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Home > Around the Regions > Split to become the new Barcelona?
Split Croatia to become the new Barcelona

Split to become the new Barcelona?

A new strategic regeneration plan has been drawn up for Split, often called ‘the pearl of the Eastern Adriatic’. As Croatia’s second-largest city, with almost 180,000 inhabitants and 300,000 in the wider area, tourism is the main engine of the local economy. Split serves as a hub for travel to many islands off the Dalmatian coast, while traditional industries such as shipbuilding are facing challenging transitions.

Now the European Bank for Reconstruction and Development (EBRD) is supporting the plan in a bid to rebalance the economy, attract foreign investment and effectively deploy EU funds.

The urban regeneration plan features a redesign of the port area to fully exploit its potential, inspired by successful precursors in cities such as Barcelona, Copenhagen and London where disused rail and maritime sites have become vibrant new quarters for working and living.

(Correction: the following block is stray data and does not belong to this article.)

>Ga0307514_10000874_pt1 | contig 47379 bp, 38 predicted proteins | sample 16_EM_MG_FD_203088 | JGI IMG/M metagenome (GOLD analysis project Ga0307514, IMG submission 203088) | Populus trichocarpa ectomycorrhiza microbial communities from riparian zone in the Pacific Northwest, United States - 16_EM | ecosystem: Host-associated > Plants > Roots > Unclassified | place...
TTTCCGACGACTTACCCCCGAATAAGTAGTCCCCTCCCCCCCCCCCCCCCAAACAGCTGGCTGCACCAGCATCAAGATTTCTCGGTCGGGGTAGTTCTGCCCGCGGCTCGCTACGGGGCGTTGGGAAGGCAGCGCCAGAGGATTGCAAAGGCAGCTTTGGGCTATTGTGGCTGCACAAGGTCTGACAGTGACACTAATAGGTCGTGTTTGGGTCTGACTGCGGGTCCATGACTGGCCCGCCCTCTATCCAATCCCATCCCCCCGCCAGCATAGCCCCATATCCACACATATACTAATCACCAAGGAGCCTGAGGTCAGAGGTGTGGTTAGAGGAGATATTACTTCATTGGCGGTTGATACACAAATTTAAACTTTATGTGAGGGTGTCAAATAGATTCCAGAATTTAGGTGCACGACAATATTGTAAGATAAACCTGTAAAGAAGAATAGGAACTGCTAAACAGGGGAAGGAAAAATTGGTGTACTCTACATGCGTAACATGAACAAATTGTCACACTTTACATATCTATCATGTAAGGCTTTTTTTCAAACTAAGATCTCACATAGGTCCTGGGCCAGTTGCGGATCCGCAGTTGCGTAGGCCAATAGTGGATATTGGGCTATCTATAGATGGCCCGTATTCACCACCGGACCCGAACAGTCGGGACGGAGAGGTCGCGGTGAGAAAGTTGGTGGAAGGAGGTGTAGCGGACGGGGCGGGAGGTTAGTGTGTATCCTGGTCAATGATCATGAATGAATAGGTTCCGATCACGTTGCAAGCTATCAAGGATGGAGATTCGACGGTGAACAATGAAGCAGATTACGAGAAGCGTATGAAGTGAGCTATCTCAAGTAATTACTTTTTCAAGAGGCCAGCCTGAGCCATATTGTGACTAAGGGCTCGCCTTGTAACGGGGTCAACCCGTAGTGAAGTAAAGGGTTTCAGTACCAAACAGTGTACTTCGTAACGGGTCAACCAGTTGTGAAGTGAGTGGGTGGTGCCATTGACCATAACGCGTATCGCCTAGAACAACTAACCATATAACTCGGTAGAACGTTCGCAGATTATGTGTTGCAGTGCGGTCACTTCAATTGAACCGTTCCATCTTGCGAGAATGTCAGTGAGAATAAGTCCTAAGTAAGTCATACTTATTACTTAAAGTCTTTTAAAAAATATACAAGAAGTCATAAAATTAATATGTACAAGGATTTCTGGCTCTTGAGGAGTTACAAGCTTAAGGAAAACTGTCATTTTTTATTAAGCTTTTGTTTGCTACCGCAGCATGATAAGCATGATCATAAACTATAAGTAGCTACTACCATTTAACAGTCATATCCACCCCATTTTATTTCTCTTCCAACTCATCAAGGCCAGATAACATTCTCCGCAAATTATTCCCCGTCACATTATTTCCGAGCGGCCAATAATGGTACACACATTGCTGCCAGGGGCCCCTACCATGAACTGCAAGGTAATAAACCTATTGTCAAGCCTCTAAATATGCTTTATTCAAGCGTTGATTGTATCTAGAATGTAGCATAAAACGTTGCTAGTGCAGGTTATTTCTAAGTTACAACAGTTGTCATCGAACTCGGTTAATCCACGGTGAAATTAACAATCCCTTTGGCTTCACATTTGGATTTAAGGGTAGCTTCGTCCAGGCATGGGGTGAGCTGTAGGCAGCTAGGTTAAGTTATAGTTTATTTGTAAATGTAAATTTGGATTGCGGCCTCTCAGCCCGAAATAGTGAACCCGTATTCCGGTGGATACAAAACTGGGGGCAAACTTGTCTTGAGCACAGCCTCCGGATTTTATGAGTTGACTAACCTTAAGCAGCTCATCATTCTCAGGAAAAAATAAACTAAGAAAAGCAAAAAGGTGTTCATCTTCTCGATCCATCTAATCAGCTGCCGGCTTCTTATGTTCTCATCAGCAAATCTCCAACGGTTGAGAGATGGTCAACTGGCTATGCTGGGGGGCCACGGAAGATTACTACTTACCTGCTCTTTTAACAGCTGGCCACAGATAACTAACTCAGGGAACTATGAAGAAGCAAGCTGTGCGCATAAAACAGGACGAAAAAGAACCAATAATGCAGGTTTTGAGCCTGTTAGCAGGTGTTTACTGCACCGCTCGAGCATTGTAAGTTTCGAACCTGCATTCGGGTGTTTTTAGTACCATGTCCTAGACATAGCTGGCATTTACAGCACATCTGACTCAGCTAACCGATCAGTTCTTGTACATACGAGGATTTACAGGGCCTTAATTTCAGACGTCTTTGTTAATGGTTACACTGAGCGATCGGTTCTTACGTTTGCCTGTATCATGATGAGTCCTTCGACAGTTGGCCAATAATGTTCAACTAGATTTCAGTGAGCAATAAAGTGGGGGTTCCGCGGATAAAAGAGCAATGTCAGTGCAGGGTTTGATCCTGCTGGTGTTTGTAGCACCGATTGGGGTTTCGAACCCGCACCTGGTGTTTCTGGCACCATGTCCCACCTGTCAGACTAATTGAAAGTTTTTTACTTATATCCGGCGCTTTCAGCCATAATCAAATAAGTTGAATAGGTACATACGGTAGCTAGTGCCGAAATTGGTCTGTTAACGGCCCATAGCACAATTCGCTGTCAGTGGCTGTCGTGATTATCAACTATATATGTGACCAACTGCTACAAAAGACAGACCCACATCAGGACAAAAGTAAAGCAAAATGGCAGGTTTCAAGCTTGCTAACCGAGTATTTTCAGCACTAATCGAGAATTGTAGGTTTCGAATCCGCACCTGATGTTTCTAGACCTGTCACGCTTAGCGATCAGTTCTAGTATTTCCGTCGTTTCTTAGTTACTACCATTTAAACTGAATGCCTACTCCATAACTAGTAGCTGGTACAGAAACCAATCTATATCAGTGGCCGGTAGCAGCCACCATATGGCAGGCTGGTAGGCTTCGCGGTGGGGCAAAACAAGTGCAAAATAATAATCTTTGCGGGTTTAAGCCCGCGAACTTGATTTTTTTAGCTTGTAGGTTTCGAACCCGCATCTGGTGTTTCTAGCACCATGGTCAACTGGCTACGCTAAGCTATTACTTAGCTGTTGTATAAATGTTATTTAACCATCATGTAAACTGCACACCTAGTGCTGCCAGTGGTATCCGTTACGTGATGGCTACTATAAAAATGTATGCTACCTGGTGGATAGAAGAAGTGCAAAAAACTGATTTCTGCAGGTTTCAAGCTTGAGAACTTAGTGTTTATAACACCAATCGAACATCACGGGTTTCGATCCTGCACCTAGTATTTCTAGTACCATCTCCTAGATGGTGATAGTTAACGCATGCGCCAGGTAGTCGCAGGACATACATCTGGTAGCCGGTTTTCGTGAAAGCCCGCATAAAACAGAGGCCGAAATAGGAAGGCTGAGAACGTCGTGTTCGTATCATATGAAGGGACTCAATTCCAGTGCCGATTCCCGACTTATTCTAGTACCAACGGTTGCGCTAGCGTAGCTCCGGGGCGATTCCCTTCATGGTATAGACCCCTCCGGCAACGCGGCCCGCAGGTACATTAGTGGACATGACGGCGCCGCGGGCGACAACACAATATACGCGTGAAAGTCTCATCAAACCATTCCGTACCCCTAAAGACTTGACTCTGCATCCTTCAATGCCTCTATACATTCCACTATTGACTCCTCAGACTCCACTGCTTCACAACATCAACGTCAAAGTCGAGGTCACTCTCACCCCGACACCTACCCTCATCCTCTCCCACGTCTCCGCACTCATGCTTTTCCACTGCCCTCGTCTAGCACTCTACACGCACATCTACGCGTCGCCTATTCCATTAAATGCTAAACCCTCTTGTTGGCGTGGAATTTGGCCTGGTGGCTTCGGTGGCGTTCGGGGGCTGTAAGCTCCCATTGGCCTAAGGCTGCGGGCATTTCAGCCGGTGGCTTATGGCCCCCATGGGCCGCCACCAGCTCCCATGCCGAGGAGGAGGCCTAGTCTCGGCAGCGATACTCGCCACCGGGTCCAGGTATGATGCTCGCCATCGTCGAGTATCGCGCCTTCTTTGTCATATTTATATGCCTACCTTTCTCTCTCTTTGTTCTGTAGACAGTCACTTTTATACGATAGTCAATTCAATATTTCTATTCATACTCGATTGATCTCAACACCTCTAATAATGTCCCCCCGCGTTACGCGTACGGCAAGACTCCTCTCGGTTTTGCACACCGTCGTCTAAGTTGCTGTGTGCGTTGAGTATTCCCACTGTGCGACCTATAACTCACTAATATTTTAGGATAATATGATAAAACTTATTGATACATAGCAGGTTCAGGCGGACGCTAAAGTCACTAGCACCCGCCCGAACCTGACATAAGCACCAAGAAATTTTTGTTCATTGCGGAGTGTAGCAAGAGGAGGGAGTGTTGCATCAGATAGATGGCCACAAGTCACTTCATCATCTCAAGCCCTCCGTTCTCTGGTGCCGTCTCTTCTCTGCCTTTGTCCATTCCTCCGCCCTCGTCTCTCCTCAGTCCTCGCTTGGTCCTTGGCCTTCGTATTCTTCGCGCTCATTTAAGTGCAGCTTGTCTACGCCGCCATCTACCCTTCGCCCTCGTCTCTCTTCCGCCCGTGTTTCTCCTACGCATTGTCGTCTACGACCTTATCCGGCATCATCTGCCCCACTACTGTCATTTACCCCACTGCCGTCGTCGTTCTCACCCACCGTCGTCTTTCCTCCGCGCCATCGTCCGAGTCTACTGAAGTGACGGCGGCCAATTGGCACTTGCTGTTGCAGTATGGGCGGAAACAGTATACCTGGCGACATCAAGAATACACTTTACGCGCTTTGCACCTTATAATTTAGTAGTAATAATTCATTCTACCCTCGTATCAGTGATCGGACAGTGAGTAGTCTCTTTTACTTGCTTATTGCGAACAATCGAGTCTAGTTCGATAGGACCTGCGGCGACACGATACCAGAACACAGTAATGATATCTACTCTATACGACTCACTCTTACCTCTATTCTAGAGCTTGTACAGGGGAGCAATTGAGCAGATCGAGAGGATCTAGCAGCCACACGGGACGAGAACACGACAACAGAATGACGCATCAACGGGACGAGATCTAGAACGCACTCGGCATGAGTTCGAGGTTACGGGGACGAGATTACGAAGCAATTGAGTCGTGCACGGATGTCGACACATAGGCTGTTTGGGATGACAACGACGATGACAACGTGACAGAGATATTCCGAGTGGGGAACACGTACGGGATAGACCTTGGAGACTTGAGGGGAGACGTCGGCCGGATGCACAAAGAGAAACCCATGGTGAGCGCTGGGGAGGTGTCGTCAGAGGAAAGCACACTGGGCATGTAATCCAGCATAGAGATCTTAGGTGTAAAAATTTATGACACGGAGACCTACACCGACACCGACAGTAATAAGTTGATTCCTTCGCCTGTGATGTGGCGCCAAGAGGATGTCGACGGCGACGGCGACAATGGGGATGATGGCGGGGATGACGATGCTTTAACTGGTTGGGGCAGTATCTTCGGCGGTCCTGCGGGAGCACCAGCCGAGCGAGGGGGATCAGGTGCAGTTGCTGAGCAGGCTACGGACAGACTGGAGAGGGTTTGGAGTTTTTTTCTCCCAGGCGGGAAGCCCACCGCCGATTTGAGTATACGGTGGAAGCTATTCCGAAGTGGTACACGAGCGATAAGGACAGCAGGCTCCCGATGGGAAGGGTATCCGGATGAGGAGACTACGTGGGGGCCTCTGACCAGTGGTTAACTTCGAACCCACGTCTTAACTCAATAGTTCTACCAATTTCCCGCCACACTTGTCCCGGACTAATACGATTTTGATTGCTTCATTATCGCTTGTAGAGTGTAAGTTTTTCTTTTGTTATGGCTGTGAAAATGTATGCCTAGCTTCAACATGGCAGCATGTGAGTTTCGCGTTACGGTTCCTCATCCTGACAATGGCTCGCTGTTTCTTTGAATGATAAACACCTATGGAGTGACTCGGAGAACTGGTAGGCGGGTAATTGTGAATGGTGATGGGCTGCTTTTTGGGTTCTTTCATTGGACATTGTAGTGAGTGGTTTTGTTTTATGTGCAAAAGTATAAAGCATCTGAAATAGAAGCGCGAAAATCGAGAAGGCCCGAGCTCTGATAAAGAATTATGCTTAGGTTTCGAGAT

The development of the port area and Kopilica district will create a potential gross floor area of around 1.2 million m2 for around 15,000 residents and generate 10-15,000 jobs, says EBRD. With the revitalisation of the main station and a new road tunnel at the port, cultural and convention venues and hotel facilities can be developed.

The strategic plan, developed by the Austrian civil engineers iC Consulenten and funded by the EBRD with €600,000, focuses on the site of the main train station at the port and a large urban quarter in Kopilica on the north bank of the Split peninsula.

A light rail track to the airport and a motorway bridge over the bay from Solin to Kopilica will be essential prerequisites for this development.

The EBRD is supporting the plan as part of its wider activities in urban regeneration, an integrated approach to tackling the challenges that many cities face in the bank’s regions. In Croatia the bank is also involved in projects in Pula, Šibenik and Zagreb.